WHITELAND, Ind. — On Tuesday, a driver in Johnson County had a close call when a piece of unsecured wood fell off a passing semi trailer and pierced her windshield, missing her by inches.
“It’s like one of the movies ‘Final Destination’ type moments,” said Michael Pruitt, deputy chief of the Bargersville Fire Department.
The driver of the SUV impacted by the 2×4 piece of wood, Barbara Noble, was on her normal drive to work Tuesday morning when the accident occurred in the 1400 block of W. 500 N. Road in Whiteland.
“I was just driving on the Whiteland road. It’s very dark, it’s very narrow, there are no lights out there,” said Noble. “I thought, ‘Oh here comes a semi coming through pretty quickly, his lights are very bright.'”
Although she saw the truck about to pass her, coming from the opposite direction, what she didn’t see coming was the object about to narrowly miss her.
“As soon as that semi was even with me, then it just went, bam,” said Noble. “The 2×4 shot off his truck and just went through my windshield. I can’t even tell you how loud it was.”
“Next thing you know she was making friends with a 2×4 through her windshield,” said Pruitt.
Noble said she checked her rearview mirror for any cars behind her, slowed down and pulled over to call police.
“The semi took off. I’m sure he probably didn’t know he almost killed someone with a 2×4,” said Noble. “I wasn’t following him. This wasn’t a case of following too closely and something slid, it was— it was going two different ways. It’s dangerous no matter how you look at it, very dangerous to not secure your loads”
“I just was covered in glass,” she said. “Every square centimeter was covered in glass from the dash to the cargo area.”
According to the Johnson County Sheriff’s Office, a deputy located and stopped the semi and observed 2×4 wood pieces in the back of the truck. A crash report states the driver told police he didn’t load the truck himself and also didn’t know he lost anything from the trailer.
The driver is not facing any charges and aside from pieces of glass that Noble said got in her eyes from the impact, she walked away from the accident mostly unharmed.
“I’m so thankful and blessed that I walked away from it with, you know, very little injury,” she said. “It was a miracle, actually.”
“There are a lot of family and friends that I have who would be very upset if it had been two or three inches to the left,” said Noble. “I would be gone right now so they would be mourning, but I’m here so let’s make something of it let’s do something with this.”
Pruitt said it’s not uncommon for first responders to see accidents like this, but not all have as positive of an outcome.
“I have seen over the years individuals that weren’t so lucky when something came through the windshield and struck them,” said Pruitt.
“We drive down the road every day. We see loads on trucks and we also see those individuals who have packed everything that they own in the back of a pickup truck, it’s completely overloaded,” he said.
Sometimes those may be hauling construction material, waste material, any other items.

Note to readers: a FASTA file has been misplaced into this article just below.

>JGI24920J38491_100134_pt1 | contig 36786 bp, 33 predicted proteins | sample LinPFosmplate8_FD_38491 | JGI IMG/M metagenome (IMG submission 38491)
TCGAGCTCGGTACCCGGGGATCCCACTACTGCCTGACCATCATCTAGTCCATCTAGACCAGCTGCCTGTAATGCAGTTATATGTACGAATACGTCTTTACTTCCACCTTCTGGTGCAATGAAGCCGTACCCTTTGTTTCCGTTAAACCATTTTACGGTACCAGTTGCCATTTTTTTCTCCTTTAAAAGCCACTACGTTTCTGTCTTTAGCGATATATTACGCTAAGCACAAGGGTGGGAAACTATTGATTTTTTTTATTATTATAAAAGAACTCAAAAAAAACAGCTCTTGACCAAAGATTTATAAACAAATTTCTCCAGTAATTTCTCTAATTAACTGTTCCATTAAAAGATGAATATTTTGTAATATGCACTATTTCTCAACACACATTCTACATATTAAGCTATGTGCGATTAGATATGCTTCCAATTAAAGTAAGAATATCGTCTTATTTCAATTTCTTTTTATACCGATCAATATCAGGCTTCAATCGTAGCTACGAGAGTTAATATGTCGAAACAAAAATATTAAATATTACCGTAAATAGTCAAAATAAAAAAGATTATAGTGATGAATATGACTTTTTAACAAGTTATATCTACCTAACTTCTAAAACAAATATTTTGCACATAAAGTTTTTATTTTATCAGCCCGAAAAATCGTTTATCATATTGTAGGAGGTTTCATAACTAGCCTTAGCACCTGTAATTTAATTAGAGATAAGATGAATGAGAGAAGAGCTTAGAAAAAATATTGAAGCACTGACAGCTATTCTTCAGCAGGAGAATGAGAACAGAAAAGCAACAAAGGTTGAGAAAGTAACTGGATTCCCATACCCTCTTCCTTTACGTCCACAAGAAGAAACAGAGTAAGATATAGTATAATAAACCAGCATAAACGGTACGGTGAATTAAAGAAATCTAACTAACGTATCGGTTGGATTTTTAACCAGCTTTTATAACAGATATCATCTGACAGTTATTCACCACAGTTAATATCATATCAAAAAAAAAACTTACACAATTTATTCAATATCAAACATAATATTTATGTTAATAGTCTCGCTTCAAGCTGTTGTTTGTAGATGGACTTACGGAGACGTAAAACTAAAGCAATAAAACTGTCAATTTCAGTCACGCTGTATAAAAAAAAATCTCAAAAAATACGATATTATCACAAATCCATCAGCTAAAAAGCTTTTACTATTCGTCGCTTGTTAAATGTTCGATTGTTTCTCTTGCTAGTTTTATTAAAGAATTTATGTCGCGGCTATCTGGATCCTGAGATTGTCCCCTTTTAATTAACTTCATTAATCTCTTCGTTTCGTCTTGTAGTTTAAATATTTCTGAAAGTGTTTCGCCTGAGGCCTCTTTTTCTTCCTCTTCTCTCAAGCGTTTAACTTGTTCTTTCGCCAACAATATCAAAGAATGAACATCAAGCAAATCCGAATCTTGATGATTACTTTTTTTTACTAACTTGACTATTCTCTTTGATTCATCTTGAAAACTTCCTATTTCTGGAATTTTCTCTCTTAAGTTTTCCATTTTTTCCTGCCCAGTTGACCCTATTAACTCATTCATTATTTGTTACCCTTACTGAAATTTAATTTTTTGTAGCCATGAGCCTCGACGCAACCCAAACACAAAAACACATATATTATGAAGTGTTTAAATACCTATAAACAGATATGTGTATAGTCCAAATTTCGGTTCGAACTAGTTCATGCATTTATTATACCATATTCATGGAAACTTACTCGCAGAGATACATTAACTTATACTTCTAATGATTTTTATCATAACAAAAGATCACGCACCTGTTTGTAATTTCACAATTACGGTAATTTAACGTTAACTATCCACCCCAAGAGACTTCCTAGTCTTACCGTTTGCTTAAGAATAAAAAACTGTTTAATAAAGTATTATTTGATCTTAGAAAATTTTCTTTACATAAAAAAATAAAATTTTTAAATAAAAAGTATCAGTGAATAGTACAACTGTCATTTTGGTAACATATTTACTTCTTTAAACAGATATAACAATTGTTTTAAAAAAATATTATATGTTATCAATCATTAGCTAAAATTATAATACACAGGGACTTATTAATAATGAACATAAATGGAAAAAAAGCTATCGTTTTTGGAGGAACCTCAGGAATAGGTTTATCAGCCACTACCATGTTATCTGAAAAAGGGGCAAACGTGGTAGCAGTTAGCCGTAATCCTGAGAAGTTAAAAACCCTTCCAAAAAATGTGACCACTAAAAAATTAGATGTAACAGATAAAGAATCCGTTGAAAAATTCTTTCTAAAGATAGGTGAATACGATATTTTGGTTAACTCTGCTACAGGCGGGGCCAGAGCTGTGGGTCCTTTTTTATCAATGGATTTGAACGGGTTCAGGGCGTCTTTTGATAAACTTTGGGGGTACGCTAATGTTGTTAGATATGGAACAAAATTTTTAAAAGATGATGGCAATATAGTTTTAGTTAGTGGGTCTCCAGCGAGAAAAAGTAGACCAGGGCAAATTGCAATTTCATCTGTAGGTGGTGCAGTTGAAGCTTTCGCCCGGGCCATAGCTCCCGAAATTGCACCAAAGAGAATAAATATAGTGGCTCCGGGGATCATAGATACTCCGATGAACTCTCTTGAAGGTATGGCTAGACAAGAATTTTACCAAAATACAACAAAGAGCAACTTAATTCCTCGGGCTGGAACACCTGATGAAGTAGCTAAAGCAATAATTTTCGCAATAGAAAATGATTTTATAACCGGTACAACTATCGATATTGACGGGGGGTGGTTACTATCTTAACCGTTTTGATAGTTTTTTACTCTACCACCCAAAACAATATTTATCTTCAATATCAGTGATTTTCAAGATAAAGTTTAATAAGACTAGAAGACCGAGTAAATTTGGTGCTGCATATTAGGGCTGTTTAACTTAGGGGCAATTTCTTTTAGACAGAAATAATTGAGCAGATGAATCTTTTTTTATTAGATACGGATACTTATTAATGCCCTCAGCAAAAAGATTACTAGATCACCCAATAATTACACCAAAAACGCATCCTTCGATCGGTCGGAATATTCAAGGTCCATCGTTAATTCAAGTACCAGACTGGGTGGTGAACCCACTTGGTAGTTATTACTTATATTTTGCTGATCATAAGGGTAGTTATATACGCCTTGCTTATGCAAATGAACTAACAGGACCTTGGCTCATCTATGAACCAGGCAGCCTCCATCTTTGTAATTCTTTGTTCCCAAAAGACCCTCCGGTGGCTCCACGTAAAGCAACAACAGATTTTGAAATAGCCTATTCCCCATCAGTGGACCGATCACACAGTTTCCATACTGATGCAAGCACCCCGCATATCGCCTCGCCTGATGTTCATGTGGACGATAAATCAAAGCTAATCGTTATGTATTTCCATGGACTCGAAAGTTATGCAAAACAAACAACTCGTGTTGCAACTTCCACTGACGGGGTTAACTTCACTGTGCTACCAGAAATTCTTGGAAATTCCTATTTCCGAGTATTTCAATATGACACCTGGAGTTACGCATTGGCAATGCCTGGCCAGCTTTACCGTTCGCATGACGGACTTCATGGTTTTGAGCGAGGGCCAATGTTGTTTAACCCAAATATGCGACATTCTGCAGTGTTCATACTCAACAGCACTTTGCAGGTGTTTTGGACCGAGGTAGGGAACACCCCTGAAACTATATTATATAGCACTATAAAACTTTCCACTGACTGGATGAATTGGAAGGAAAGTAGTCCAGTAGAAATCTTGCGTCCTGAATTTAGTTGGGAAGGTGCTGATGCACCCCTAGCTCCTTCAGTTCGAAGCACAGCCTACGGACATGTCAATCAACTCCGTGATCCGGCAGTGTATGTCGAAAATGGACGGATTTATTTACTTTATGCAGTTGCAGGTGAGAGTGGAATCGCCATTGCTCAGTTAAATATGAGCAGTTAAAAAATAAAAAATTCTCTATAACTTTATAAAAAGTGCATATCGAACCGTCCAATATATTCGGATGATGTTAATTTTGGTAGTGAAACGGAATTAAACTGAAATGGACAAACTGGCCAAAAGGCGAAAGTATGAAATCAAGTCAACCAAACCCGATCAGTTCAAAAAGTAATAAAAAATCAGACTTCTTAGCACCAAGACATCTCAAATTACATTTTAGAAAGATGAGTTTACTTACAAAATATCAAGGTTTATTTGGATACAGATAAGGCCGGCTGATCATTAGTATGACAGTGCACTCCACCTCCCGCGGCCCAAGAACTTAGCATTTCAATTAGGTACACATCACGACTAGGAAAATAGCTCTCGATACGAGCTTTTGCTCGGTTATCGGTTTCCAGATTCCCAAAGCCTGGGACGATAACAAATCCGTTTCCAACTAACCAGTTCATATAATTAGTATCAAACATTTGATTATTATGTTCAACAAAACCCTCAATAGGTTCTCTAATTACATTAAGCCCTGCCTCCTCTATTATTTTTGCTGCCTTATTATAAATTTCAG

He added, “truck drivers are focused on the road ahead and not necessarily what’s going on behind them, so they may lose something and strike a vehicle and not even know about it.”
“We don’t think about something coming off of that truck and it could be something coming in the opposite direction,” he said. “We worry about the cars, and maybe colliding with the cars, and not necessarily the objects maybe on those cars.”
He said when crews are dispatched to an accident scene like this, where an object goes through the windshield of a vehicle, there’s nothing more relieving than finding out the driver and any passengers are okay.
“It’s always a much better situation when we see everybody’s out of the car and basically they’ve just been scared,” said Pruitt. “If we see the person out of the car that’s a miracle.”
Although Noble walked away mostly unharmed, she said she didn’t get out of the car until officers arrived on scene because she wanted to be sure she wasn’t injured and remain calm so she didn’t worsen the situation.
Noble said she told dispatch, “Would you please get here? I’m covered in glass and afraid to move.”
“As soon as the first officer came, and I rolled down my window that’s when it hit me, “said Noble, “because his reaction to what he saw with that 2×4 next to me and through my windshield was, ‘If he thinks it’s that bad — it must be that bad.’”
Pruitt said this is why their department and area agencies train for these types of scenarios, especially for scenarios where they may need to remove someone from a vehicle that had an object come through the windshield or one of the side windows, and impale them.
Noble hopes this close encounter encourages one more person hitting the road to double-check what they’re hauling and that it’s locked down before an innocent life is lost.
“There are a lot of things that go through my mind, but mostly I just want to make sure that something is learned from this,” she said.
“Obviously she had an angel riding on her shoulder and if there was anything such as a lottery ticket or anything that you want to bet on, this will be the time to do it,” said Pruitt.
We asked Noble if she’s picked hers up. She said she hasn’t gone to the store to buy one yet.
She responded, “Not yet! Not so far but I don’t know if there’s a statute of limitations on the timeframe I can do that and actually win.”
Several agencies responded to the scene, including the Bargersville Fire Department’s paramedic and EMS crews, the Whiteland Fire Department, Bargersville Police Department, and the Johnson County Sheriff’s Office.